A big part of ensuring knowledge of disability will be Labor weeding out the deadwood within the NDIS. A crucial strategy needs to be placing people with a disability in management and decision making roles to a far higher degree than they are now. People with a disability must be in CONTROL!!

So get going Bill Shorten. There is not a minute to spare. People with a disability are being hurt by the very scheme that was established to make their lives better.

That is the Liberals and Australia’s great shame!

Hip Hip Hooray -Surgery and the Deaf in the New Age.

Image is of a hip bone with replacement joint.

I entered hospital this week for a hip replacement. Yes, I and The Rebuttal are that old. You will have to forgive me any errors in this article. Drugged up on Endone and on a permanent high, I am not sure I should actually be writing. For the record I do not recommend a hip replacement just for fun. It is a painful procedure. I would advise, if you do have one, to make sure you absolutely need it.

Of course we live in Covid times. No one gets in, or I suspect out, until they prove they are Covid free before their operation. My Friend Meg dropped me off at the Memorial in Adelaide. I had been hyperventilating all the way from Christies Beach. I walked in and there was a typical socially distanced line as each admission was screened for Covid.

Thats fine, unless you can barely stand because of your hip. So I found a seat and eventually managed to wiggle my way forward to be screened. The lady at reception was masked. I pointed to my ears and said I was deaf, So she added some meaningless gestures to her speech behind the mask, while making no attempt to remove her mask.

It was useless. I told her to hold on and fished out my iPad from my backpack. I loaded up Microsoft Group Transcribe (MGT) and asked her to start again. She was very patient and did so. I suspect behind her mask was a nice smile letting me know she was with me. MGT is a free voice recognition app that is available on Apple. It’s very accurate. So through the App I was able to workout that I was to fill in the questionnaire in the waiting room, and wait to be called in for my Covid test.

I asked the nice lady to make sure they waved rather than called. But having been caught out many times I left MGT on just in case. Sure enough, about ten minutes later, MGT informs me that my name is being called out …. GARY CARRIAGE GARY CARRIAGE is what the text read. I walked over to the lady and said here I am.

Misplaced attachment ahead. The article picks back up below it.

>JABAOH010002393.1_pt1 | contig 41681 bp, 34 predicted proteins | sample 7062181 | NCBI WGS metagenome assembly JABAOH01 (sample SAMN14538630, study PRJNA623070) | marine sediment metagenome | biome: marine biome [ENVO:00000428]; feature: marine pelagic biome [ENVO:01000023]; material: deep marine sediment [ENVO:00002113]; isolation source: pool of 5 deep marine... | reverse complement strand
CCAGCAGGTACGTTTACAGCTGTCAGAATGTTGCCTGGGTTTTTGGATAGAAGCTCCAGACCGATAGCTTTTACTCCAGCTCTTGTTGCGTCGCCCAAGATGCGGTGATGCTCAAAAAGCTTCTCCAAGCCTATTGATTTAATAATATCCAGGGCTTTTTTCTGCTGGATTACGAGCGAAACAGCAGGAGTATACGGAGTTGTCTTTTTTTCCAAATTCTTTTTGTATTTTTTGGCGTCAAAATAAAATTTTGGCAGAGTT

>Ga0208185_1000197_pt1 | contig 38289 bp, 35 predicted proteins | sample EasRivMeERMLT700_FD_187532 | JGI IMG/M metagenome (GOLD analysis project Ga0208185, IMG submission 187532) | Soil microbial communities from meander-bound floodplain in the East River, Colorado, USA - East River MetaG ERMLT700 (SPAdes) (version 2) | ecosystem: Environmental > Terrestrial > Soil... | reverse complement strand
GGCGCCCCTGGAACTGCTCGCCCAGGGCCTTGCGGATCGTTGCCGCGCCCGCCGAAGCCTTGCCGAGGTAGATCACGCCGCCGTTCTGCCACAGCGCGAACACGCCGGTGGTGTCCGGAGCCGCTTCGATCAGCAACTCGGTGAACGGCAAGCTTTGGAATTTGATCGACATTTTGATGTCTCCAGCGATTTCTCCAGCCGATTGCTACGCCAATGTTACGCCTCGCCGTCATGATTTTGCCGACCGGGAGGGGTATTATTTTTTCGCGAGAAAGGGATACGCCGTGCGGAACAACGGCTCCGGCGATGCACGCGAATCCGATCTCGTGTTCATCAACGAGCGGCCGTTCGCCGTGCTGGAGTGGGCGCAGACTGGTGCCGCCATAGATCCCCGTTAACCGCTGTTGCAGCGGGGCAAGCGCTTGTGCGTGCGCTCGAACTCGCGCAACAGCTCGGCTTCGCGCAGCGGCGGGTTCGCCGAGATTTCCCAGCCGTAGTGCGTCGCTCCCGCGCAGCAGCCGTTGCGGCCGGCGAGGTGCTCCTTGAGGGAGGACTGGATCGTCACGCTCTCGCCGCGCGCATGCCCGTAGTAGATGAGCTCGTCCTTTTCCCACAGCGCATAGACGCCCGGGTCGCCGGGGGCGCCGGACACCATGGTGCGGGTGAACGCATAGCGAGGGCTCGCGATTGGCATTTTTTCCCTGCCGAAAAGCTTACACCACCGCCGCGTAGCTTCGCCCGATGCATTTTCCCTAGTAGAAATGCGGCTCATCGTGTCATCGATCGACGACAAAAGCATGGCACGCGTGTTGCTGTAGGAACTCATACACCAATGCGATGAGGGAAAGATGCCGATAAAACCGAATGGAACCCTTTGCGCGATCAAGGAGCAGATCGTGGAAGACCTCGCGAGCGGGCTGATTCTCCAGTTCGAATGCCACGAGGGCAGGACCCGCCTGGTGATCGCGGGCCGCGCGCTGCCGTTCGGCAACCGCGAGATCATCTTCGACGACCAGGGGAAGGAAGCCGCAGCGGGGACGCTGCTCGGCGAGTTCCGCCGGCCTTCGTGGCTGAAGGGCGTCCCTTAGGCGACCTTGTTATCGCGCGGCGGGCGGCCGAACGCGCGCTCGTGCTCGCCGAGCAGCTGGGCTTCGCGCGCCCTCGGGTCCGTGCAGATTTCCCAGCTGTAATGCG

So anyway, I got tested, The nurse and I chatted about MGT, all accurately translated by MGT, where to get it and how it should be widely used around the hospital and so on. “Bloody Marvellous.”, said the nurse.

Back to the waiting room I was to go and wait for my results. As before, I left MGT open, just in case they called me again. Bless them, this time the receptionist waved at me and said to come over to start the admission proper.

She offered to take off her mask so that I could lipread her. I said not to worry, I’d use MGT. Smooth as a babies bum. Each question accurately translated. And we were ready to go within ten minutes. “Whats that?” asked the admission lady. So I explained again and we talked about how every hospital should have an iPad set up at reception with the App for Deaf people that could benefit from it. “Thats bloody brilliant.”, she said. (It’s all in the days work of an advocate you know, we are never off duty.)

So, back to the waiting room and wait to be called to go upstairs for surgery and prep. I left the app on, just in case they decided to call me again instead of a wave. While I was waiting the app picked up a few convos around the room, Quite a few hip replacements. Someone having her airways seen to as she had palps in them, a knee arthroscopy and so on, Then there it was, Gary Carriage, Gary Carriage. ( All those years I’ve been in waiting rooms, I never realised that they were so informative.)

So, it was upstairs and trusty MGT saw me through the personal details, weigh in, blood pressure, safety questions etc. All without a hitch. Nurse, Anaesthetists, Dr- The whole lot. Each time we had the same convo about the brilliant MGT and how we all wish it had been around years ago. “Terrific initiative that!”

It struck me. Here I was about to have major surgery and I was still working. Still advocating. Still educating. No rest for the wicked as they say.

Anyway, all was done and then I was called again. By this time with a hearty wave. I fancy we had all become best mates by that time. I had the operation garb on. I left my undies on. I was told I would walk into the theatre and hop up onto the operating table. I really didnt fancy my butt hanging out the back when I did that. It was cold for a start, and you have to have some dignity.

And they let me take my iPad and trusty MGT with me. So for the first time I knew exactly what they were saying in the operating theatre before I went under. The last I read on MGT was from the Surgeon. “What are these?”, he asked as he hurriedly removed my underpants. I had a quip for him before I went under, but alas the drugs got me first. I was going to say – “No one has taken my underpants off me that quickly since my wedding night?” Maybe I actually did say that. Who knows?